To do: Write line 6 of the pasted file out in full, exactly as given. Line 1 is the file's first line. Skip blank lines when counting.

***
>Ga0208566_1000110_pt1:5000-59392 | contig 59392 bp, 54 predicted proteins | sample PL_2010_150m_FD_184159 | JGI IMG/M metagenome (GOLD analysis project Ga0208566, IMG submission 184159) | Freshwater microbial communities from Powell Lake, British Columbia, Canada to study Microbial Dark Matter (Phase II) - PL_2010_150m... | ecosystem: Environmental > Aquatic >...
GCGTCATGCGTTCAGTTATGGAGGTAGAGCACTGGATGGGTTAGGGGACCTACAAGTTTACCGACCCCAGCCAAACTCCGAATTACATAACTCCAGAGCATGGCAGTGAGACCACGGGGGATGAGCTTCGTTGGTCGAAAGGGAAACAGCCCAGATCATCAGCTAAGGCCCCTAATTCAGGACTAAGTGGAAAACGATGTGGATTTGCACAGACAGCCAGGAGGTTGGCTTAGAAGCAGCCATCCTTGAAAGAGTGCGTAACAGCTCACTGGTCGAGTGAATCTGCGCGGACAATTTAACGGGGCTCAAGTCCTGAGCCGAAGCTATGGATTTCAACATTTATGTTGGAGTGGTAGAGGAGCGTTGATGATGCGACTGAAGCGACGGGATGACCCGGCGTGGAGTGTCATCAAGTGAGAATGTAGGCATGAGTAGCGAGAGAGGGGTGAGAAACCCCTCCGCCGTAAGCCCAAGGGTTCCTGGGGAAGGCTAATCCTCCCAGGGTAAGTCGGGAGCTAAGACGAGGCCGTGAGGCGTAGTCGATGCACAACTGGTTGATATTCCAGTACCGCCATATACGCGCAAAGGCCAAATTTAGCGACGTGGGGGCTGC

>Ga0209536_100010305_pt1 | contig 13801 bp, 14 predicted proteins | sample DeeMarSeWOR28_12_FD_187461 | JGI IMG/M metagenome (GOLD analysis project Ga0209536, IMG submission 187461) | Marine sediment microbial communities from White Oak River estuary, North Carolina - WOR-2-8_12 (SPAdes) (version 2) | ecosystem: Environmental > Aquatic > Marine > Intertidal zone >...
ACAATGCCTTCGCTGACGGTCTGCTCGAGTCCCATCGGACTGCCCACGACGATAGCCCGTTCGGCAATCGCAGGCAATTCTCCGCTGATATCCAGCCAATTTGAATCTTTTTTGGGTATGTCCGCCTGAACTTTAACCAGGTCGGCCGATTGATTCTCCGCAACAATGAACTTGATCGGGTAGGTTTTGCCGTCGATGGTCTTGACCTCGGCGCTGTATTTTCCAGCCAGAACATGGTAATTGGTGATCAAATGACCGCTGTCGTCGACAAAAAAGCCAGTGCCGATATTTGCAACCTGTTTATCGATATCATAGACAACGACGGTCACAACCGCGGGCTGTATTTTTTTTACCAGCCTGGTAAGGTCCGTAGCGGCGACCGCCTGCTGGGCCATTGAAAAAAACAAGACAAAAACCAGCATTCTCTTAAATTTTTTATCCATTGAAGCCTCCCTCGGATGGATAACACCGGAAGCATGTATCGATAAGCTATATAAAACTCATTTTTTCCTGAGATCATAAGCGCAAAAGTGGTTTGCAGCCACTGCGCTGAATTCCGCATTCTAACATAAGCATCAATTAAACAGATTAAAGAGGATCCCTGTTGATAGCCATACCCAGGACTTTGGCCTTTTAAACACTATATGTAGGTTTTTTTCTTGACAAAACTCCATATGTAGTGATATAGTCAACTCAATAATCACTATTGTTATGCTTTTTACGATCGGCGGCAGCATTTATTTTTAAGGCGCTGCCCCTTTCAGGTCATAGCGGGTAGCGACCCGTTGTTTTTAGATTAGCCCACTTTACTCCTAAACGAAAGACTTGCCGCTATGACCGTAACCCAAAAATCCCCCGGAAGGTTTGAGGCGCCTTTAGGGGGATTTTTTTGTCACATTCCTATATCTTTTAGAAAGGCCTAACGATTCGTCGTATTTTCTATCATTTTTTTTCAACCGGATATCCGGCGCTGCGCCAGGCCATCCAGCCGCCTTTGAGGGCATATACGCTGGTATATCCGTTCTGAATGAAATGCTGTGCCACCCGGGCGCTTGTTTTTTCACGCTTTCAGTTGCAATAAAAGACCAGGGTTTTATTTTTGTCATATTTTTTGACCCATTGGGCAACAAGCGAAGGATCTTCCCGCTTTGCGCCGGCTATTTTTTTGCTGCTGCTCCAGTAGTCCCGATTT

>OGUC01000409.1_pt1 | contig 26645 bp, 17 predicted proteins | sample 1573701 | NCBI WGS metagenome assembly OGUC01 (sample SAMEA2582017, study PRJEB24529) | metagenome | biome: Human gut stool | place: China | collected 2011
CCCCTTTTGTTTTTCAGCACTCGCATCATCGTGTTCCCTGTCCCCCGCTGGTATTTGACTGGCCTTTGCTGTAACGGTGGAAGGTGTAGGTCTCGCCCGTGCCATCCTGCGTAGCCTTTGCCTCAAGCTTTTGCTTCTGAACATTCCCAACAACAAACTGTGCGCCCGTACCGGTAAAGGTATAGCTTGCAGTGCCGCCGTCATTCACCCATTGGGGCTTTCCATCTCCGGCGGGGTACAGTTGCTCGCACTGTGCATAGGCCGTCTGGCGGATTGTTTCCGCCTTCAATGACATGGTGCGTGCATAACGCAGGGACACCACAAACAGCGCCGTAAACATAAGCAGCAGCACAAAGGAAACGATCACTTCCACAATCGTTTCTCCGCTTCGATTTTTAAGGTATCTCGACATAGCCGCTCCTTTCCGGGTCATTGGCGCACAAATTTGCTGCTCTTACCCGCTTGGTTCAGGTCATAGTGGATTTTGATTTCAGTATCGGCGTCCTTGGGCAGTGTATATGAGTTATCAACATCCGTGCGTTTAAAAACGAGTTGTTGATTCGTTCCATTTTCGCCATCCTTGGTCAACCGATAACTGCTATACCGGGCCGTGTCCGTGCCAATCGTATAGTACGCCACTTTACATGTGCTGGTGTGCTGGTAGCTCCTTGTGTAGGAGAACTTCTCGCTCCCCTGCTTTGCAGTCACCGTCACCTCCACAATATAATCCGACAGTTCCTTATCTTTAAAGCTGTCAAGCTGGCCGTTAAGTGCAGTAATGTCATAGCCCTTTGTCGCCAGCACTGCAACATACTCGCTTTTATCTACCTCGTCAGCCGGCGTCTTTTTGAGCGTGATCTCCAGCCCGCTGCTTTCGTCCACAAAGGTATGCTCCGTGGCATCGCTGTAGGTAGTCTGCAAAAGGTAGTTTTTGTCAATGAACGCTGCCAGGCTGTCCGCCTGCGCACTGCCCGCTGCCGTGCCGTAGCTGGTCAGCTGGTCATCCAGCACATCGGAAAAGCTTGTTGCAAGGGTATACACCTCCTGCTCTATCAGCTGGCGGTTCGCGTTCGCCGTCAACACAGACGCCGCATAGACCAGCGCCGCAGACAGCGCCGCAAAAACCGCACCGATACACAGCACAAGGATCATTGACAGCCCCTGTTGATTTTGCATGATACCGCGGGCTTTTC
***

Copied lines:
CCCCTTTTGTTTTTCAGCACTCGCATCATCGTGTTCCCTGTCCCCCGCTGGTATTTGACTGGCCTTTGCTGTAACGGTGGAAGGTGTAGGTCTCGCCCGTGCCATCCTGCGTAGCCTTTGCCTCAAGCTTTTGCTTCTGAACATTCCCAACAACAAACTGTGCGCCCGTACCGGTAAAGGTATAGCTTGCAGTGCCGCCGTCATTCACCCATTGGGGCTTTCCATCTCCGGCGGGGTACAGTTGCTCGCACTGTGCATAGGCCGTCTGGCGGATTGTTTCCGCCTTCAATGACATGGTGCGTGCATAACGCAGGGACACCACAAACAGCGCCGTAAACATAAGCAGCAGCACAAAGGAAACGATCACTTCCACAATCGTTTCTCCGCTTCGATTTTTAAGGTATCTCGACATAGCCGCTCCTTTCCGGGTCATTGGCGCACAAATTTGCTGCTCTTACCCGCTTGGTTCAGGTCATAGTGGATTTTGATTTCAGTATCGGCGTCCTTGGGCAGTGTATATGAGTTATCAACATCCGTGCGTTTAAAAACGAGTTGTTGATTCGTTCCATTTTCGCCATCCTTGGTCAACCGATAACTGCTATACCGGGCCGTGTCCGTGCCAATCGTATAGTACGCCACTTTACATGTGCTGGTGTGCTGGTAGCTCCTTGTGTAGGAGAACTTCTCGCTCCCCTGCTTTGCAGTCACCGTCACCTCCACAATATAATCCGACAGTTCCTTATCTTTAAAGCTGTCAAGCTGGCCGTTAAGTGCAGTAATGTCATAGCCCTTTGTCGCCAGCACTGCAACATACTCGCTTTTATCTACCTCGTCAGCCGGCGTCTTTTTGAGCGTGATCTCCAGCCCGCTGCTTTCGTCCACAAAGGTATGCTCCGTGGCATCGCTGTAGGTAGTCTGCAAAAGGTAGTTTTTGTCAATGAACGCTGCCAGGCTGTCCGCCTGCGCACTGCCCGCTGCCGTGCCGTAGCTGGTCAGCTGGTCATCCAGCACATCGGAAAAGCTTGTTGCAAGGGTATACACCTCCTGCTCTATCAGCTGGCGGTTCGCGTTCGCCGTCAACACAGACGCCGCATAGACCAGCGCCGCAGACAGCGCCGCAAAAACCGCACCGATACACAGCACAAGGATCATTGACAGCCCCTGTTGATTTTGCATGATACCGCGGGCTTTTC